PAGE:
In Florida, in order for the police to have a right to search a person’s house, they normally will need a valid search warrant signed by a judge. Police typically obtain a search warrant for a person’s house after conducting surveillance and observing drug related activity at the house or having a confidential informant go to the house to make drug buys. Once the police obtain the search warrant for the house, are they limited to searching inside the house in areas where illegal drugs can be stored or can they search other areas outside, but near, the house?
Many search warrants for someone’s house will also include what is called the curtilage of the house. The obvious questions becomes: What is within the curtilage of the home to be searched? Curtilage is not specifically defined in Florida law, and it depends on the nature of the property. However, the general definition of curtilage is the area around the home that is intimately tied to the home. The factors a criminal court would look at to determine if something is within the curtilage of the home are: how close the area searched was to the house, whether the area searched was enclosed near the home, how that particular area is used at the home and what steps, if any, the homeowner took to protect the privacy of the area.
Therefore, one can assume this includes the driveway of the home and a fenced-in backyard. If there is no fence at the house, the curtilage still likely includes the immediate area around the house.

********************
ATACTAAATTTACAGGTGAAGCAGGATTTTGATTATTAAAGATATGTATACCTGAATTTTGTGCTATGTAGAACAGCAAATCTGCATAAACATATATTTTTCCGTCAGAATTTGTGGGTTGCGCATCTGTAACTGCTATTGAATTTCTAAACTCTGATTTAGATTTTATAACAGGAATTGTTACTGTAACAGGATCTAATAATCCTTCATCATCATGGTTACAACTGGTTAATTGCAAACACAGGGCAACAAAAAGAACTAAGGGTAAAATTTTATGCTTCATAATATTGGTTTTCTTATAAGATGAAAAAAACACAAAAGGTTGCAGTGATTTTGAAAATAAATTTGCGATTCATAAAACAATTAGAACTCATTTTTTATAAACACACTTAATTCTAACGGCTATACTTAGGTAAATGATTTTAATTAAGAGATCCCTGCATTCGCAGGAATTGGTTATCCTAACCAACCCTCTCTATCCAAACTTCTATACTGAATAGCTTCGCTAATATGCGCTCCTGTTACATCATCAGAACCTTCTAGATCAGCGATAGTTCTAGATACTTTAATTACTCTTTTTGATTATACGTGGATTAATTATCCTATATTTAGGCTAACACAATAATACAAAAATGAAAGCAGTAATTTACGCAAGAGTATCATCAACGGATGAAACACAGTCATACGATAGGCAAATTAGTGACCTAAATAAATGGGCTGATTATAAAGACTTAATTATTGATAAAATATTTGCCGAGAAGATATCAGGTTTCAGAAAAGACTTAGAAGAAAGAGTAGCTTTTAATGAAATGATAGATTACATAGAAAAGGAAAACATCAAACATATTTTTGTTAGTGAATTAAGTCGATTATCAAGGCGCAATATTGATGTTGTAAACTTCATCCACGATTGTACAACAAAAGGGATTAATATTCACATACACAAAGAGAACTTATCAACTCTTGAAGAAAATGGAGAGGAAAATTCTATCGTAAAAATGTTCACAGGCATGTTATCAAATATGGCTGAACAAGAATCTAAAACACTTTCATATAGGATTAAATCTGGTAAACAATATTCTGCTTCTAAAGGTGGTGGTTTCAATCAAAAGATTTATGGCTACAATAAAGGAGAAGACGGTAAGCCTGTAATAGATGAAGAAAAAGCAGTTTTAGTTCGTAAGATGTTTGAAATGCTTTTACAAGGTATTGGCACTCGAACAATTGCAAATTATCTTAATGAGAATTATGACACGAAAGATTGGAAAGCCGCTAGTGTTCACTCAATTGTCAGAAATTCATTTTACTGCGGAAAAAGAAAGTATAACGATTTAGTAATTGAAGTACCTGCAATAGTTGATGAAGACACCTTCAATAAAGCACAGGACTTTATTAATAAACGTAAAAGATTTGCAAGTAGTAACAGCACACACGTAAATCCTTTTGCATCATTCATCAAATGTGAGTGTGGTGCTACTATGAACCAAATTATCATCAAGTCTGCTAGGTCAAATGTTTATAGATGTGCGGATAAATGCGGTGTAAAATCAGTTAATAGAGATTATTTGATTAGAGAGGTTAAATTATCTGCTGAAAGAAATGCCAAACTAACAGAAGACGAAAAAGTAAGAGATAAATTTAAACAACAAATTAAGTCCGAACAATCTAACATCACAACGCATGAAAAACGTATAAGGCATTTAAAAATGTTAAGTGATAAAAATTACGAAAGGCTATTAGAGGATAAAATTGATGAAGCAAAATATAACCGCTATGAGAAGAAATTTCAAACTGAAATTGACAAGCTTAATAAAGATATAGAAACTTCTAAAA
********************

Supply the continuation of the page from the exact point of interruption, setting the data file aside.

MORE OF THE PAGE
In a recent case south of Jacksonville, Florida, the defendant was arrested on drug and gun charges after police searched his vehicle that was parked outside a friend’s house. The police had a search warrant for the residence that included vehicles within the curtilage of the home. The defendant’s vehicle was parked on the street just beyond the driveway. The defendant did not live at the residence. The police searched his vehicle and found guns and illegal drugs inside.
The criminal defense lawyer for the defendant filed a motion to suppress the gun and drugs arguing that the police did not have a right to search the car that was parked outside the home, but on the street. The court agreed and threw out the gun and drug charges. Because the defendant’s car was parked on the street, as opposed to the driveway or elsewhere on the property, it was not within the curtilage of the home and the search warrant did not authorize the police to search it.